Government spending is the other main instrument of fiscal policy. The expenditures of the government can promote economic activity and create jobs. For example, if the government funds a project to build a high-speed train across the country, the funds that go into the project could go toward hiring workers which could reduce unemployment and inject money into the economy. Higher levels of government spending tend to promote employment and economic growth.
The government uses fiscal policy to promote economic growth, low unemployment and to stabilize the economy. During period of low economic growth, the government tends to cut taxes and may increase spending in an attempt to spark growth. During periods of high economic growth, the government may increase taxes and cut spending to ensure that the economy doesn’t grow too quickly which can result in undesirable effects like high inflation. 8. What are the Stances of Fiscal Policy?
The three main stances of fiscal policy are:
Neutral fiscal policy is usually undertaken when an economy is in equilibrium. Government spending is fully funded by tax revenue and overall the budget outcome has a neutral effect on the level of economic activity. Expansionary fiscal policy involves government spending exceeding tax revenue, and is usually undertaken during recessions. Contractionary fiscal policy occurs when government spending is lower than tax revenue, and is
usually undertaken to pay down government debt.
However, these definitions can be misleading because, even with no changes in spending or tax laws at all, cyclic fluctuations of the economy cause cyclic fluctuations of tax revenues and of some types of government spending, altering the deficit situation; these are not considered to be policy changes. Therefore, for purposes of the above definitions, “government spending” and “tax revenue” are normally replaced by “cyclically adjusted government spending” and “cyclically adjusted tax revenue”. Thus, for example, a government budget that is balanced over the course of the business cycle is considered to represent a neutral fiscal policy stance. 1. Methods of funding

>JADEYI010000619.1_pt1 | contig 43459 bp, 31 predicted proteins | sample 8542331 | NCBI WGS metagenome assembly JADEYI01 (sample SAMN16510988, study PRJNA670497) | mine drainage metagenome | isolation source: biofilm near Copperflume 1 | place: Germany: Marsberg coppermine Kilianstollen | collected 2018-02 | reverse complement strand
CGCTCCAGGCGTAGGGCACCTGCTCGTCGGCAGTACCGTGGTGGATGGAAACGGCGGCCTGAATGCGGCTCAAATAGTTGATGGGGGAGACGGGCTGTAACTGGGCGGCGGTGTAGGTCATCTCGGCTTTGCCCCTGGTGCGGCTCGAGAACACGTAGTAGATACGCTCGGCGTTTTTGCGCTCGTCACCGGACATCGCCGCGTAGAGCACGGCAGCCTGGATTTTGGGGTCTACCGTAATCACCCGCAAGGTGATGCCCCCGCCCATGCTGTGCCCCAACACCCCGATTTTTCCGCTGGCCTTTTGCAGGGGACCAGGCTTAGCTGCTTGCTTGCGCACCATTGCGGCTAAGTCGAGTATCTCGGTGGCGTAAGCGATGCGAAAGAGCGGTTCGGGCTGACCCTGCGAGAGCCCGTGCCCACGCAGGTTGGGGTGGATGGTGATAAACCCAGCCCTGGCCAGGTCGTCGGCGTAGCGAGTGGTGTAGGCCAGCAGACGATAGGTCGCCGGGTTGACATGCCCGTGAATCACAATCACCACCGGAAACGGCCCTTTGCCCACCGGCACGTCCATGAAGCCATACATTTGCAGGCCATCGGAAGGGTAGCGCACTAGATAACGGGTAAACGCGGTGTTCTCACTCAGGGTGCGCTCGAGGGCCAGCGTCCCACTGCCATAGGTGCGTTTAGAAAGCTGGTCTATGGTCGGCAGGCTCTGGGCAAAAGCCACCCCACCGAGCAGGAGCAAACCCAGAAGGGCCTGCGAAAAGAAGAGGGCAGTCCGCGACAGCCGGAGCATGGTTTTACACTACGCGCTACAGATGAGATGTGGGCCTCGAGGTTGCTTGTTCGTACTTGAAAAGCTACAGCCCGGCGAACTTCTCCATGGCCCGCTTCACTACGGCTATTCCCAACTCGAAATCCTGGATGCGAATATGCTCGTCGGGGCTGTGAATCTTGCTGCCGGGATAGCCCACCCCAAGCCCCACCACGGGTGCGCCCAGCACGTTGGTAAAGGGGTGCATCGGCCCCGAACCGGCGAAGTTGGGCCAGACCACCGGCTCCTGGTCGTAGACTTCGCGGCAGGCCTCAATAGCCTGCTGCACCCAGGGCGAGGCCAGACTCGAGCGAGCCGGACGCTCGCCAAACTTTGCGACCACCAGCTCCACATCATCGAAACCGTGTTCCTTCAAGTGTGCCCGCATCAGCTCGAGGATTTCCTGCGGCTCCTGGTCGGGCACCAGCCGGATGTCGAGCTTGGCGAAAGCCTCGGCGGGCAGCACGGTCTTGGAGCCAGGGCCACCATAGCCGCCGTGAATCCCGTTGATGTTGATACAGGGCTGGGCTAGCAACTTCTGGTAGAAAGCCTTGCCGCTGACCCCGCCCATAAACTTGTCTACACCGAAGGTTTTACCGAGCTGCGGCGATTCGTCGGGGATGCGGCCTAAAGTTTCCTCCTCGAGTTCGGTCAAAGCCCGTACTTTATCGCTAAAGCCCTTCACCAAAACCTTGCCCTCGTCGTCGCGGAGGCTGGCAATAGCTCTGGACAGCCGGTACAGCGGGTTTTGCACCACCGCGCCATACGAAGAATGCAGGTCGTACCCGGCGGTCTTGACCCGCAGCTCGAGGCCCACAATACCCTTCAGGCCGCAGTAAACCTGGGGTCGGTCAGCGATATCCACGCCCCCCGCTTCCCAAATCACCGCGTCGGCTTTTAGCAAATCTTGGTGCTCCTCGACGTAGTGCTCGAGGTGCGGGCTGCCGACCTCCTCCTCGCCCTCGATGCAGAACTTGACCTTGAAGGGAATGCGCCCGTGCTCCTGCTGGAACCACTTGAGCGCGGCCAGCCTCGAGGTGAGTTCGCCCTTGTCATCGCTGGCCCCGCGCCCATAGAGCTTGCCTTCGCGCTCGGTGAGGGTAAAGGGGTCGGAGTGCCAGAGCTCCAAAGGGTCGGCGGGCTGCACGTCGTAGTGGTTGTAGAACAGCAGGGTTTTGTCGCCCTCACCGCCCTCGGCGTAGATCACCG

Governments spend money on a wide variety of things, from the military and police to services like education and healthcare, as well as transfer payments such as welfare benefits. This expenditure can be funded in a number of different ways: Taxation
Seignior age, the benefit from printing money
Borrowing money from the population or from abroad
Consumption of fiscal reserves
Sale of fixed assets (e.g., land)
A fiscal deficit is often funded by issuing bonds, like treasury bills or consols and gilt-edged securities. These pay interest, either for a fixed period or indefinitely. If the interest and capital requirements are too large, a nation may default on its debts, usually to foreign creditors. Public debt or borrowing refers to the government borrowing from the public. 3. Consuming prior surpluses
A fiscal surplus is often saved for future use, and may be invested in either local currency or any financial instrument that may be traded later once resources are needed; notice, additional debt is not needed. For this to happen, the marginal propensity to save needs to be strictly positive. Economic effects of fiscal policy
Governments use fiscal policy to influence the level of aggregate demand in the economy, in an effort to achieve economic objectives of price stability, full employment, and economic growth. Keynesian economics suggests that increasing government spending and decreasing tax rates are the best ways to stimulate aggregate demand, and decreasing spending & increasing taxes after the economic boom begins. Keynesians argue this method be used in times of recession or low economic activity as an essential tool for building the framework for strong economic growth and working towards full employment. In theory, the resulting deficits would be paid for by an expanded economy during the boom that would follow; this was the reasoning behind the New Deal.
Governments can use a budget surplus to do two things: to slow the pace of strong economic growth, and to stabilize prices when inflation is too high. Keynesian theory posits that removing spending from the economy will reduce levels of aggregate demand and contract the economy, thus stabilizing prices.
But economists still debate the effectiveness of fiscal stimulus. The argument mostly centers on crowding out: whether government borrowing leads to higher interest rates that may offset the simulative impact of spending. When the government runs a budget deficit, funds will need to come from public borrowing (the issue of government bonds), overseas borrowing, or monetizing the debt. When governments fund a deficit with the issuing of government bonds, interest rates can increase across the market, because government borrowing creates higher demand for credit in the financial markets. This causes a lower aggregate demand for goods and services, contrary to the objective of a fiscal stimulus. Neoclassical economists generally emphasize crowding out while Keynesians argue that fiscal policy can still be effective especially in a liquidity trap where, they argue, crowding out is minimal. 9. What are the Functions of Fiscal Policy?